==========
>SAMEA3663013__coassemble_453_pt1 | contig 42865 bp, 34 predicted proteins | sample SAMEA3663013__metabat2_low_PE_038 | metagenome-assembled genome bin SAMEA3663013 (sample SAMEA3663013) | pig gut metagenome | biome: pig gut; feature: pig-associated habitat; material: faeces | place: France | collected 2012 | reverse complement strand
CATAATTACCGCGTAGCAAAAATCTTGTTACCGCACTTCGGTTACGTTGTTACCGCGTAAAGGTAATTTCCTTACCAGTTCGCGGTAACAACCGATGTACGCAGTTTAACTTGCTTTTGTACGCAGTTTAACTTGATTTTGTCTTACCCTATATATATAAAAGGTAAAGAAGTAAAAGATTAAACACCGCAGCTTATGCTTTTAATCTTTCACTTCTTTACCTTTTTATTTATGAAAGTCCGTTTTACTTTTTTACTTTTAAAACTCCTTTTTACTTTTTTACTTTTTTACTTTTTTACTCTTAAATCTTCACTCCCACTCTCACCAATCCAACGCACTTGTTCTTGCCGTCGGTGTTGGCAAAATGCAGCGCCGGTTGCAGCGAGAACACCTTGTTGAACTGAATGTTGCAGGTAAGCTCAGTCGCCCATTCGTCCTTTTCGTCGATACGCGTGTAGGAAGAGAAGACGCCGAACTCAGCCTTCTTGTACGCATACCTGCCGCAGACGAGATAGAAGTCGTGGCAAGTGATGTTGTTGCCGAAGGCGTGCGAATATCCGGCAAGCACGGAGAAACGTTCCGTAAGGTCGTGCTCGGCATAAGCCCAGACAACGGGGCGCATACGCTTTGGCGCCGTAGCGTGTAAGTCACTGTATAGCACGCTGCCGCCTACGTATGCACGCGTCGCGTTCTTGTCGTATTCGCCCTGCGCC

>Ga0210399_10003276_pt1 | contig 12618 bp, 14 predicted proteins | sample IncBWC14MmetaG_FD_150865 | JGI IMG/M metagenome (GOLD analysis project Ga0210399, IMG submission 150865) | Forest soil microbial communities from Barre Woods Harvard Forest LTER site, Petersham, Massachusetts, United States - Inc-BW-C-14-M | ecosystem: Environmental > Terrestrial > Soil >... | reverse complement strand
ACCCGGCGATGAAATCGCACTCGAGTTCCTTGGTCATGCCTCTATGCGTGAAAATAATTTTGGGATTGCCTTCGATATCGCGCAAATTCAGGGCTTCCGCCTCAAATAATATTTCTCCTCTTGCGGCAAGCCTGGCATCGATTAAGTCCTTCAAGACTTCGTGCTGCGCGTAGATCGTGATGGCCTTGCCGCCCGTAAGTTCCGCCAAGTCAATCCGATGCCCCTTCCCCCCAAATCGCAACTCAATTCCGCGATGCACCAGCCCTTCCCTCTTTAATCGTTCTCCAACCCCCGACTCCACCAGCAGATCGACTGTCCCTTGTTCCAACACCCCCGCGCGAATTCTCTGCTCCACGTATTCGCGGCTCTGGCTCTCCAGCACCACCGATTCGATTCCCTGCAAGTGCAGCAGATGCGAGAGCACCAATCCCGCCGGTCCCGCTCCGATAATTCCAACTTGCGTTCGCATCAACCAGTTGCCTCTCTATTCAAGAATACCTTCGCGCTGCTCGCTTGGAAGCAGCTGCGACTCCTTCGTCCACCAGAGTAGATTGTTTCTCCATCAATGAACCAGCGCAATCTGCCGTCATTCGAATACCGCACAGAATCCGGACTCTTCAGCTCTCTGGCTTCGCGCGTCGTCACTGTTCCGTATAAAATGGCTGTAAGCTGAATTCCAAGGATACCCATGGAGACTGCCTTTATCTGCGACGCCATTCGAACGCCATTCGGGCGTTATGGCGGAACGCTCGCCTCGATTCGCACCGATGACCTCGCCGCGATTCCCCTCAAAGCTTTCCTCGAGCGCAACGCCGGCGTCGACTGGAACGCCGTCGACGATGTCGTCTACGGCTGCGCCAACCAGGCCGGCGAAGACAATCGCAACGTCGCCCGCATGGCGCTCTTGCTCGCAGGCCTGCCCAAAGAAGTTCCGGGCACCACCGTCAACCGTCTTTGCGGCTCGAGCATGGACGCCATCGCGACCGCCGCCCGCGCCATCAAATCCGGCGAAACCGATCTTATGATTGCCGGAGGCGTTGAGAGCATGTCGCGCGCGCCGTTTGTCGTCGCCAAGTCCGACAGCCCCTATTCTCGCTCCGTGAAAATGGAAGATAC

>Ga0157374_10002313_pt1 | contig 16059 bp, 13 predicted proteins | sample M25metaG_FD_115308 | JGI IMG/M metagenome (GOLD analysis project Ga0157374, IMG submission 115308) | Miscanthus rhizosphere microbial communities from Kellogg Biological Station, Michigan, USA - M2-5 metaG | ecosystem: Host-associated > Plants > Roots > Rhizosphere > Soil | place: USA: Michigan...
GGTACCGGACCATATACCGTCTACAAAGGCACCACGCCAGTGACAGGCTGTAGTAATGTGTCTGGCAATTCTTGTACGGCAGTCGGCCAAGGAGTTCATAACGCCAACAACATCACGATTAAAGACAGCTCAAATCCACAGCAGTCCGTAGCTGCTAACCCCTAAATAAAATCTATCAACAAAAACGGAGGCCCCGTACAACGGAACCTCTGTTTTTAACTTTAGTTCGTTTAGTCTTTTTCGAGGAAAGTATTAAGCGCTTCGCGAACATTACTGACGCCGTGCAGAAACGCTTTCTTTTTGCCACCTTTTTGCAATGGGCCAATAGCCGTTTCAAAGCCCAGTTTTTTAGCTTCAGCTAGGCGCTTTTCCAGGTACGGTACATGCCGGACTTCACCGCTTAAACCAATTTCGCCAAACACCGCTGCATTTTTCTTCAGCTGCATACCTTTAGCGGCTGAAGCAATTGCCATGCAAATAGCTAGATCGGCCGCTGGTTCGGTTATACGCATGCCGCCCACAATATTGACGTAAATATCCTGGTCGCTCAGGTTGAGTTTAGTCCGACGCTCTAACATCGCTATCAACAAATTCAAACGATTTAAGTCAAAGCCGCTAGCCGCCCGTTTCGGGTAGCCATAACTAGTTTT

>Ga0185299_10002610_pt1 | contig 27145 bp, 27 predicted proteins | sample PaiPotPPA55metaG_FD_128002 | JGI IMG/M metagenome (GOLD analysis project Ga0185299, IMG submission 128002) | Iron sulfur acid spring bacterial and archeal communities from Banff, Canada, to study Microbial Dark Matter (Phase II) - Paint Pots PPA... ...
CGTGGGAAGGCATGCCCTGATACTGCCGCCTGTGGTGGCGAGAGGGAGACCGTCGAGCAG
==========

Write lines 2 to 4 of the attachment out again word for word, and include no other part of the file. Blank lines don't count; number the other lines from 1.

CATAATTACCGCGTAGCAAAAATCTTGTTACCGCACTTCGGTTACGTTGTTACCGCGTAAAGGTAATTTCCTTACCAGTTCGCGGTAACAACCGATGTACGCAGTTTAACTTGCTTTTGTACGCAGTTTAACTTGATTTTGTCTTACCCTATATATATAAAAGGTAAAGAAGTAAAAGATTAAACACCGCAGCTTATGCTTTTAATCTTTCACTTCTTTACCTTTTTATTTATGAAAGTCCGTTTTACTTTTTTACTTTTAAAACTCCTTTTTACTTTTTTACTTTTTTACTTTTTTACTCTTAAATCTTCACTCCCACTCTCACCAATCCAACGCACTTGTTCTTGCCGTCGGTGTTGGCAAAATGCAGCGCCGGTTGCAGCGAGAACACCTTGTTGAACTGAATGTTGCAGGTAAGCTCAGTCGCCCATTCGTCCTTTTCGTCGATACGCGTGTAGGAAGAGAAGACGCCGAACTCAGCCTTCTTGTACGCATACCTGCCGCAGACGAGATAGAAGTCGTGGCAAGTGATGTTGTTGCCGAAGGCGTGCGAATATCCGGCAAGCACGGAGAAACGTTCCGTAAGGTCGTGCTCGGCATAAGCCCAGACAACGGGGCGCATACGCTTTGGCGCCGTAGCGTGTAAGTCACTGTATAGCACGCTGCCGCCTACGTATGCACGCGTCGCGTTCTTGTCGTATTCGCCCTGCGCC

>Ga0210399_10003276_pt1 | contig 12618 bp, 14 predicted proteins | sample IncBWC14MmetaG_FD_150865 | JGI IMG/M metagenome (GOLD analysis project Ga0210399, IMG submission 150865) | Forest soil microbial communities from Barre Woods Harvard Forest LTER site, Petersham, Massachusetts, United States - Inc-BW-C-14-M | ecosystem: Environmental > Terrestrial > Soil >... | reverse complement strand
ACCCGGCGATGAAATCGCACTCGAGTTCCTTGGTCATGCCTCTATGCGTGAAAATAATTTTGGGATTGCCTTCGATATCGCGCAAATTCAGGGCTTCCGCCTCAAATAATATTTCTCCTCTTGCGGCAAGCCTGGCATCGATTAAGTCCTTCAAGACTTCGTGCTGCGCGTAGATCGTGATGGCCTTGCCGCCCGTAAGTTCCGCCAAGTCAATCCGATGCCCCTTCCCCCCAAATCGCAACTCAATTCCGCGATGCACCAGCCCTTCCCTCTTTAATCGTTCTCCAACCCCCGACTCCACCAGCAGATCGACTGTCCCTTGTTCCAACACCCCCGCGCGAATTCTCTGCTCCACGTATTCGCGGCTCTGGCTCTCCAGCACCACCGATTCGATTCCCTGCAAGTGCAGCAGATGCGAGAGCACCAATCCCGCCGGTCCCGCTCCGATAATTCCAACTTGCGTTCGCATCAACCAGTTGCCTCTCTATTCAAGAATACCTTCGCGCTGCTCGCTTGGAAGCAGCTGCGACTCCTTCGTCCACCAGAGTAGATTGTTTCTCCATCAATGAACCAGCGCAATCTGCCGTCATTCGAATACCGCACAGAATCCGGACTCTTCAGCTCTCTGGCTTCGCGCGTCGTCACTGTTCCGTATAAAATGGCTGTAAGCTGAATTCCAAGGATACCCATGGAGACTGCCTTTATCTGCGACGCCATTCGAACGCCATTCGGGCGTTATGGCGGAACGCTCGCCTCGATTCGCACCGATGACCTCGCCGCGATTCCCCTCAAAGCTTTCCTCGAGCGCAACGCCGGCGTCGACTGGAACGCCGTCGACGATGTCGTCTACGGCTGCGCCAACCAGGCCGGCGAAGACAATCGCAACGTCGCCCGCATGGCGCTCTTGCTCGCAGGCCTGCCCAAAGAAGTTCCGGGCACCACCGTCAACCGTCTTTGCGGCTCGAGCATGGACGCCATCGCGACCGCCGCCCGCGCCATCAAATCCGGCGAAACCGATCTTATGATTGCCGGAGGCGTTGAGAGCATGTCGCGCGCGCCGTTTGTCGTCGCCAAGTCCGACAGCCCCTATTCTCGCTCCGTGAAAATGGAAGATAC